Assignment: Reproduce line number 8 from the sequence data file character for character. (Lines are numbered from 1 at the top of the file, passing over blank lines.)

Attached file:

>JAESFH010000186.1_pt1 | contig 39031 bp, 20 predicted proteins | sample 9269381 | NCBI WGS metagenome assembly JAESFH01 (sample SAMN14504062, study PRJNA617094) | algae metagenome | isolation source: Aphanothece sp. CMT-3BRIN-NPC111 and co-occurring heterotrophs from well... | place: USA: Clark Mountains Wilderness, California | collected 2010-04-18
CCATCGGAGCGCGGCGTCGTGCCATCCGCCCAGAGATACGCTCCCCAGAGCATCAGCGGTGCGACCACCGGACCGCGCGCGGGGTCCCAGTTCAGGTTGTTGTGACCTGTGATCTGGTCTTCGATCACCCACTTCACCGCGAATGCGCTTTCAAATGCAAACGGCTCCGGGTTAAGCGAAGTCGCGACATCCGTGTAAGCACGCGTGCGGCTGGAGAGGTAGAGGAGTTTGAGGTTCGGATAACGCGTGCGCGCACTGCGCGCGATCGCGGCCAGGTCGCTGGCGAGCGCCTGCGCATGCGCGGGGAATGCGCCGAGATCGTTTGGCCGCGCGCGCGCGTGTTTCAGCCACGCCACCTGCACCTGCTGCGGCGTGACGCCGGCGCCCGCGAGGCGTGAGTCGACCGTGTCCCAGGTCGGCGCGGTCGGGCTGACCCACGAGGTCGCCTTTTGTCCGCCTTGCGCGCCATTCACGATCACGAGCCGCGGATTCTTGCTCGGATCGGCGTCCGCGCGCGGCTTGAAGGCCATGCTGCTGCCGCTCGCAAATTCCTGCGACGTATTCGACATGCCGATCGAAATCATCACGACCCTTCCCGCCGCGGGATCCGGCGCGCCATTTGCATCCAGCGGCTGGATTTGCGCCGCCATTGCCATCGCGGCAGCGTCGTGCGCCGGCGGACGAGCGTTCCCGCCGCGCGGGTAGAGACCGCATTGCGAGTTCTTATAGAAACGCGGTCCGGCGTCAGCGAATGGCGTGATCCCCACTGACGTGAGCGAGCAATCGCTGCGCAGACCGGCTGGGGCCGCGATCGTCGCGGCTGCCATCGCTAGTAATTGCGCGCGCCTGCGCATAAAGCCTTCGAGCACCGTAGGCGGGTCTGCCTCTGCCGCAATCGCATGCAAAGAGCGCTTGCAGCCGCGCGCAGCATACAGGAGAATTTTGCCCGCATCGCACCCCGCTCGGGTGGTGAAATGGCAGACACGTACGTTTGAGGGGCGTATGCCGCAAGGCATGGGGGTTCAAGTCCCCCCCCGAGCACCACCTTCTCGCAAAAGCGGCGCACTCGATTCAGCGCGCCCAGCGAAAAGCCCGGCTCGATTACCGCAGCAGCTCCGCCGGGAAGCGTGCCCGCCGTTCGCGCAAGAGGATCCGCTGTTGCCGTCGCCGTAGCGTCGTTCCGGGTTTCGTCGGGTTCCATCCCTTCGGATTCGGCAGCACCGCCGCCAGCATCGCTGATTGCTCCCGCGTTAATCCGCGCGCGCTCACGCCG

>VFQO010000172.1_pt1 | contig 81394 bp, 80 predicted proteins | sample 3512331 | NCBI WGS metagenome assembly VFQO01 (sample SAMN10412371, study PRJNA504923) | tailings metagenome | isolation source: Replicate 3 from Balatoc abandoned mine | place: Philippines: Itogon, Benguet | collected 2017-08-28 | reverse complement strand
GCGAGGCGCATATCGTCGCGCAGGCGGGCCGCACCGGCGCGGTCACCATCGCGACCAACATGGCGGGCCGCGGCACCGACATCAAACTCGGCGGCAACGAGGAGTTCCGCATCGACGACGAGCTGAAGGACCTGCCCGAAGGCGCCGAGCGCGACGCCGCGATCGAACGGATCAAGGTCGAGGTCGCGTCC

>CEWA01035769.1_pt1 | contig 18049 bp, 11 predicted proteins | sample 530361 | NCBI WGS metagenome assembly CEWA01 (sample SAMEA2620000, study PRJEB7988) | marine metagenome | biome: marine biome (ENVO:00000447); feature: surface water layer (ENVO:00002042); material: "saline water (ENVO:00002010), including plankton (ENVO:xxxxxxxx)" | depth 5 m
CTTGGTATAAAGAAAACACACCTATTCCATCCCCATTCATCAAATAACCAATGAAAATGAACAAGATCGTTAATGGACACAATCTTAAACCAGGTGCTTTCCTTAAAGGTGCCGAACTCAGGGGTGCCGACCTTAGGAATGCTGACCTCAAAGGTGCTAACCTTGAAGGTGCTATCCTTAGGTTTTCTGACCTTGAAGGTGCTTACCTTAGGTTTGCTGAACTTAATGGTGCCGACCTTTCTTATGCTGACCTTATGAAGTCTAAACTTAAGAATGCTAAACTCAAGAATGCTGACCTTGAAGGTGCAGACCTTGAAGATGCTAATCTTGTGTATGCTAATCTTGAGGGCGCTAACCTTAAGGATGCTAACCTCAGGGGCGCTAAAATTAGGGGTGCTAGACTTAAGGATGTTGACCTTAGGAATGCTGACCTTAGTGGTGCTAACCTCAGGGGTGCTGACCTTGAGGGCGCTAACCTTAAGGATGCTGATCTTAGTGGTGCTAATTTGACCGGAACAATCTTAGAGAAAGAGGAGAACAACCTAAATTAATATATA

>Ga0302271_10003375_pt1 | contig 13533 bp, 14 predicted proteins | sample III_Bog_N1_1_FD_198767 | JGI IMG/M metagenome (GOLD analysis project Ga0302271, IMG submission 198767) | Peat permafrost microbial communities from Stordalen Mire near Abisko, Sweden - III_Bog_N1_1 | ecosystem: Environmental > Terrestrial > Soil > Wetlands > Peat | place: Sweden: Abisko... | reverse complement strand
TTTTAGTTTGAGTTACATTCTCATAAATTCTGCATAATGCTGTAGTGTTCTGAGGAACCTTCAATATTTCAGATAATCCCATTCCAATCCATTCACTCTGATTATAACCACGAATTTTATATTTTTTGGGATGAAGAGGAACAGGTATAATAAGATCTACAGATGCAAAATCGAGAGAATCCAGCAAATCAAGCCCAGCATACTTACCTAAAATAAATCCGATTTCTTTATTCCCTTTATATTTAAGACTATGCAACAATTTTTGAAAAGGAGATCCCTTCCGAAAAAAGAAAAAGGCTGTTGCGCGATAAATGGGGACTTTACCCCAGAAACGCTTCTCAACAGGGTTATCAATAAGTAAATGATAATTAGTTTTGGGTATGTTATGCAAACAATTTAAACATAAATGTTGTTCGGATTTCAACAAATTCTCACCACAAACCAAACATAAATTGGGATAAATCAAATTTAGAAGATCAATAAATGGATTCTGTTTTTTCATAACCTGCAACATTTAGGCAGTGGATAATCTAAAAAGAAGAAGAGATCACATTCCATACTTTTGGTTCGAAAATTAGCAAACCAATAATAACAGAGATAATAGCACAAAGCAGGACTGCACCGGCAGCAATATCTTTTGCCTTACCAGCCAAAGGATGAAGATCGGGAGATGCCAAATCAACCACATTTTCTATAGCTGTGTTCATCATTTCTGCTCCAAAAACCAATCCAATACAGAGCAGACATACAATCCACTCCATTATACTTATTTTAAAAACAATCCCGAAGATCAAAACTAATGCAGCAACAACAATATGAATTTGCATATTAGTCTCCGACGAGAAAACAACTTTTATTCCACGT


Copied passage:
TTTTAGTTTGAGTTACATTCTCATAAATTCTGCATAATGCTGTAGTGTTCTGAGGAACCTTCAATATTTCAGATAATCCCATTCCAATCCATTCACTCTGATTATAACCACGAATTTTATATTTTTTGGGATGAAGAGGAACAGGTATAATAAGATCTACAGATGCAAAATCGAGAGAATCCAGCAAATCAAGCCCAGCATACTTACCTAAAATAAATCCGATTTCTTTATTCCCTTTATATTTAAGACTATGCAACAATTTTTGAAAAGGAGATCCCTTCCGAAAAAAGAAAAAGGCTGTTGCGCGATAAATGGGGACTTTACCCCAGAAACGCTTCTCAACAGGGTTATCAATAAGTAAATGATAATTAGTTTTGGGTATGTTATGCAAACAATTTAAACATAAATGTTGTTCGGATTTCAACAAATTCTCACCACAAACCAAACATAAATTGGGATAAATCAAATTTAGAAGATCAATAAATGGATTCTGTTTTTTCATAACCTGCAACATTTAGGCAGTGGATAATCTAAAAAGAAGAAGAGATCACATTCCATACTTTTGGTTCGAAAATTAGCAAACCAATAATAACAGAGATAATAGCACAAAGCAGGACTGCACCGGCAGCAATATCTTTTGCCTTACCAGCCAAAGGATGAAGATCGGGAGATGCCAAATCAACCACATTTTCTATAGCTGTGTTCATCATTTCTGCTCCAAAAACCAATCCAATACAGAGCAGACATACAATCCACTCCATTATACTTATTTTAAAAACAATCCCGAAGATCAAAACTAATGCAGCAACAACAATATGAATTTGCATATTAGTCTCCGACGAGAAAACAACTTTTATTCCACGT